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Is your phone being tapped?
[May 01, 2010]

Is your phone being tapped?

May 02, 2010 (Hindustan Times - McClatchy-Tribune Information Services via COMTEX) -- An ad posted on ClickIndia Neighbourhood classifieds under Noida (April 17, 2010) solicits "entire world" to buy the "GSM Cell Phone Interceptor". The ad reads: "Multi-channel passive GSM interception system is designed to intercept voice and SMS...from a GSM network... works as a passive equipment intercepting data directly from the air making it undetectable by the cellular operator as well as the suspect." The contact is called 'Shoghi', a member since 21st November 2007, and if you click on "user's ads," you get to see many more ads posted under the name. Shoghi provides among other things, "surveillance solutions for defense industry, police forces and government use." HT got in touch with the company but in vain.

Shoghi communications is an ISO 9001:2000 IT company with its headquarters in Shimla. A note on its website says: "All the system/equipments offered by us are for end- usage by government or ministry of defense or its related agencies only and not for private or commercial usage." But why would they put it on neighbourhood classifieds is a million dollar question for which there will be no easy answers.

The phone-tapping controversy rocked Parliament after Outlook magazine told us that the UPA government has been eavesdropping on cell phone conversations of various opposition leaders. But one Google search and the shock will seem unwarranted. There are many small-time companies that specialise in COMINT i.e communications intelligence technology with various products for phone tapping. The law enforcement agencies like police, intelligence are their eager, potential customers.

"These are mainly small but high-tech companies. Big companies wouldn't want to dabble into this, as snooping is not considered good or moral. You neither see their ads nor they are not predominant sellers in the open market. Buying and selling is all a hush-hush affair, there won't be any sign of a government transaction," says Major Mrinal Suman, Head, Defence Technical Assesment and Advisory Service, CII.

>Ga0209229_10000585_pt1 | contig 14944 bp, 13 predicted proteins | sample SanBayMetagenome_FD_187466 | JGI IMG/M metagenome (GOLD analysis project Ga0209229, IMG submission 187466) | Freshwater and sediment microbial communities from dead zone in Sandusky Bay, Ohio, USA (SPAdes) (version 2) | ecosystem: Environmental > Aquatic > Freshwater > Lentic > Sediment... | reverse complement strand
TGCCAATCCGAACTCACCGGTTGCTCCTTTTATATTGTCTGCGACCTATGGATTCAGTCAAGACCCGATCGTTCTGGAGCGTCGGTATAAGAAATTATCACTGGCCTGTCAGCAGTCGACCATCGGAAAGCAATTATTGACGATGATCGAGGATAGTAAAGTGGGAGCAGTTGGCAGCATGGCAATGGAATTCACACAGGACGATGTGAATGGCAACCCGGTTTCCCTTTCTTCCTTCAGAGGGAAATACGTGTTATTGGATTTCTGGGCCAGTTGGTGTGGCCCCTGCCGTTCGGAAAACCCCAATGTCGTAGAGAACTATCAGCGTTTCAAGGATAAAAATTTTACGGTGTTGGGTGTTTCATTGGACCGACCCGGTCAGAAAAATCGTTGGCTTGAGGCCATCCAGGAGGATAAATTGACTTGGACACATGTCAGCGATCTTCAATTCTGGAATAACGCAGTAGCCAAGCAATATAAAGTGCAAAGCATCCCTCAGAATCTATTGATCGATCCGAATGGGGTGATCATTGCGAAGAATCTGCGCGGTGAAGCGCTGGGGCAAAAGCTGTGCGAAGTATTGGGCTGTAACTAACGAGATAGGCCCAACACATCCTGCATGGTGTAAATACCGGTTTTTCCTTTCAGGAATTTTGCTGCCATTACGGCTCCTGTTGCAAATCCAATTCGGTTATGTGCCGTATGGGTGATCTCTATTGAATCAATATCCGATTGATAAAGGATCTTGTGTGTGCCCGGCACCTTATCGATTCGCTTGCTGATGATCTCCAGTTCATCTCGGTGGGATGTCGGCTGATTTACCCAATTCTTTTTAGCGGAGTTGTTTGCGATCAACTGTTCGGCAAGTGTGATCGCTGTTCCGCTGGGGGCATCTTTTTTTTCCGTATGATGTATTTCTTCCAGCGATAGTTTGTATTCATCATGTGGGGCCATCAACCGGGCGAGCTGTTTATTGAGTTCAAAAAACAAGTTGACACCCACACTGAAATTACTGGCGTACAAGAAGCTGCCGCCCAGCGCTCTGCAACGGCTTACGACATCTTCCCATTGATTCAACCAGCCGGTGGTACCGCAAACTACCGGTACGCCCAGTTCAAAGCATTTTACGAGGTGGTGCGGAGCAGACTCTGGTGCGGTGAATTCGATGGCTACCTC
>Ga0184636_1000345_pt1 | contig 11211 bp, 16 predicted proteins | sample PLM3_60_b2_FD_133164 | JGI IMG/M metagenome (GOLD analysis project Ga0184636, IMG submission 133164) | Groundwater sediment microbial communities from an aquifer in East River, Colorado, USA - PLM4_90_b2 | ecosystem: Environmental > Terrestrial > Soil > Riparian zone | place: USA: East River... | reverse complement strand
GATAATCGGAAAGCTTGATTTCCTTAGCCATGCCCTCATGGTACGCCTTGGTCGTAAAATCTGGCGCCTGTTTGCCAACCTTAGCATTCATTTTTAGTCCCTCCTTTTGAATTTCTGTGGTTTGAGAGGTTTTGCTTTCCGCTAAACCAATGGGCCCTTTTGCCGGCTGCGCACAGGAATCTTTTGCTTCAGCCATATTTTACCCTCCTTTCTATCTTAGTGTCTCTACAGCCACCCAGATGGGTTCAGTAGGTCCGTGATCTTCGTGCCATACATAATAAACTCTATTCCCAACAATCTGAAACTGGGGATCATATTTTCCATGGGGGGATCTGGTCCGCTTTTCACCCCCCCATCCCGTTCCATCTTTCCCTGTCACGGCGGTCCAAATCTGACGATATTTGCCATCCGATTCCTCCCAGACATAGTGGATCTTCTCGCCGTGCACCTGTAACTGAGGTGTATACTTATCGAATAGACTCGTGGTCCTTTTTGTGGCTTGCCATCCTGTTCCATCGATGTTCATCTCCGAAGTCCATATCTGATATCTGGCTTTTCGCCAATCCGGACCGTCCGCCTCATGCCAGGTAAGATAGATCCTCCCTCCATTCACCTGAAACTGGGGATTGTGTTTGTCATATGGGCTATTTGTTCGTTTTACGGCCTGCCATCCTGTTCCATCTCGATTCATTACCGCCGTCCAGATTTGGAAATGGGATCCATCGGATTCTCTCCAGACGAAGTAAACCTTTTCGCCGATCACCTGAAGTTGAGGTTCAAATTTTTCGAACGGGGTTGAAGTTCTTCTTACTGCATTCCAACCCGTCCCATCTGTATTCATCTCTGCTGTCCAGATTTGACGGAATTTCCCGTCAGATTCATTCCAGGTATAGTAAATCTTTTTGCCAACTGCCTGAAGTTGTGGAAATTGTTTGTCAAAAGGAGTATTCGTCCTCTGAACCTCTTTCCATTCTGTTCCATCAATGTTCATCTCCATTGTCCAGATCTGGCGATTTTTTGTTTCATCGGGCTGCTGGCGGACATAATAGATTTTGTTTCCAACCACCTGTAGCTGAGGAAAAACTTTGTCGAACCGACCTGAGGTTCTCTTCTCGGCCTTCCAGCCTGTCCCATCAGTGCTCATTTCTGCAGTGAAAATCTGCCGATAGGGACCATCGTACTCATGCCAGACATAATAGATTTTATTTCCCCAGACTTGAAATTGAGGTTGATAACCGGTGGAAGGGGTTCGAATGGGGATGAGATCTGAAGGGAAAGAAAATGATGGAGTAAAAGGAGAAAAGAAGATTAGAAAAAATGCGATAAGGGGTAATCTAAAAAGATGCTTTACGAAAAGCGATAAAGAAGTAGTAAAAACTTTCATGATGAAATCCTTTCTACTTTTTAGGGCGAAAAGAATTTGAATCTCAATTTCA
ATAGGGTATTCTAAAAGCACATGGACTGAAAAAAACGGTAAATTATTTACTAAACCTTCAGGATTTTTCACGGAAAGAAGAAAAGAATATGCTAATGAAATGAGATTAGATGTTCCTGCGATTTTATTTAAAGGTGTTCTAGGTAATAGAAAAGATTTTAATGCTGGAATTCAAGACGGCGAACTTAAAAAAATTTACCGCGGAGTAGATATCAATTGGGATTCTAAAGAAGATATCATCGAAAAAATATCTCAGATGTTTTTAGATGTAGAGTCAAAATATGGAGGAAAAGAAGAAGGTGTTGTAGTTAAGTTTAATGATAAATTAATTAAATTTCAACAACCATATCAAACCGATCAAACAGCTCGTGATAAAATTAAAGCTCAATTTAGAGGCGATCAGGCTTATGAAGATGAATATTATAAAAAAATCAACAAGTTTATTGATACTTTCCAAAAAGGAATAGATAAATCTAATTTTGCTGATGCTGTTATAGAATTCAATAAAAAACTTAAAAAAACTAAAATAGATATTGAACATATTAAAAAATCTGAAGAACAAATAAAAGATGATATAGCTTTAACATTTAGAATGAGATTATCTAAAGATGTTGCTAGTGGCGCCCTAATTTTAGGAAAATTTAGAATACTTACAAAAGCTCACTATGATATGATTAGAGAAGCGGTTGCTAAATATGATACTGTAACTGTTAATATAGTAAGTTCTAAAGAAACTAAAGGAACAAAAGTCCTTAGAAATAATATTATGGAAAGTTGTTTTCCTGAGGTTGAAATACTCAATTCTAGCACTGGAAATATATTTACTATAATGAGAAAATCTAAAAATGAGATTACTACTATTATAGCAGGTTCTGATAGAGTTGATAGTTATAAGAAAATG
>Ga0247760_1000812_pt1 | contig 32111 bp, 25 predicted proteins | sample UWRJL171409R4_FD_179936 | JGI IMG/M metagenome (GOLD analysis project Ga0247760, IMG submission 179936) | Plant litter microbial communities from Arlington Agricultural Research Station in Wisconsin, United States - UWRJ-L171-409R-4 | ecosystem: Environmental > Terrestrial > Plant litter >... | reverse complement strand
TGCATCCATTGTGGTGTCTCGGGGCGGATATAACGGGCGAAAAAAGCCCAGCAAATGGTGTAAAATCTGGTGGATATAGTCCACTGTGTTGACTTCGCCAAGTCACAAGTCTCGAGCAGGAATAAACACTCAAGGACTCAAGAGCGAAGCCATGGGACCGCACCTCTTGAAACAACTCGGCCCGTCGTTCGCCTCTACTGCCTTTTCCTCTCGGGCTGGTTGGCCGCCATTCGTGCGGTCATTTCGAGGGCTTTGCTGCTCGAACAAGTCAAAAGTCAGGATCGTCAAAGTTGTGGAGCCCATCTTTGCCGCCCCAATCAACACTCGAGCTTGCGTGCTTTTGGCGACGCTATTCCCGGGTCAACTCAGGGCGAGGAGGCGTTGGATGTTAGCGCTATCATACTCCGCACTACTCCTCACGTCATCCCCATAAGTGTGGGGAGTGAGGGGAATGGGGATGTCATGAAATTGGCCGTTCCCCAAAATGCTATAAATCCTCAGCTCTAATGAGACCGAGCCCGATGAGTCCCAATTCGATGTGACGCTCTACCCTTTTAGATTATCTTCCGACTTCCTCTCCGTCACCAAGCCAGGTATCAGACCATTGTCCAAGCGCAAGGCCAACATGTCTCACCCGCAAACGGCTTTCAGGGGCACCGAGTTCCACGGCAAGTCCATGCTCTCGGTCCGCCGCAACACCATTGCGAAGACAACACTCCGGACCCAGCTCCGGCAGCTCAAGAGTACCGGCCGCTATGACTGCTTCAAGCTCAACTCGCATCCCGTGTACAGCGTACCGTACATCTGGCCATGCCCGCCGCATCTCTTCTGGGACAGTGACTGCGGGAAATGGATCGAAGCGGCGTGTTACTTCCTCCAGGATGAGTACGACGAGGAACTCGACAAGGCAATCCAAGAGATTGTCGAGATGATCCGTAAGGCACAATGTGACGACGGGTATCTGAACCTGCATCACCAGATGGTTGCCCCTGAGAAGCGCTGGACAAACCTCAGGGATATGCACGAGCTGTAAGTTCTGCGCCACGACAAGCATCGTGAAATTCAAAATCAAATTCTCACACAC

The deals are all secret but not the availability of products it seems. An Indore-based company registered with NASSCOM, ClearTrail, proudly announces: "Our products intercept data and voice communications across millions of simultaneous connections." There are other International players too, who bag most of these deals. Verint is one such Israeli firm with an office each in Gurgaon and Bangalore. An Indian spokesperson of Verint said, "It's not something openly spoken about. These are matters of national security." HT awaits answers from its headquarters in Israel.

While most of these products are imported, there are some companies trying to develop the technology indigenously. A small company based in one of the IT hubs has been working on it for four years now. "Ninety percent of our project is done. We are now working on how to crack the encryption code of Airtel, the only mobile service in India with encryption," says a developer on condition of anonymity. The company has already showed demos to few state police departments and is trying to improve their products according to the feedback.

The products are meant only for government agencies but there is no way to make sure. "Corporate espionage is on the rise in India due to the contest for corporate control. If they can acquire bullet proof vehicles without any permission, why not the surveillance products," says Kunwar Vikram Singh, chairman, association of private detectives of India. At around Rs 7 crore and sometimes less, it is not beyond the reach of big corporates.

The large number of government agencies looking for information makes regulation of phone tapping next to impossible. "Earlier 80 per cent of our job was human intelligence but now it is replaced by technical intelligence. Phone tapping is a routine thing and all governments do it. It should be ideally done for purposes of national security but in our system power is very prone to be misused," says a former Research and Analysis Wing (R&AW) officer.

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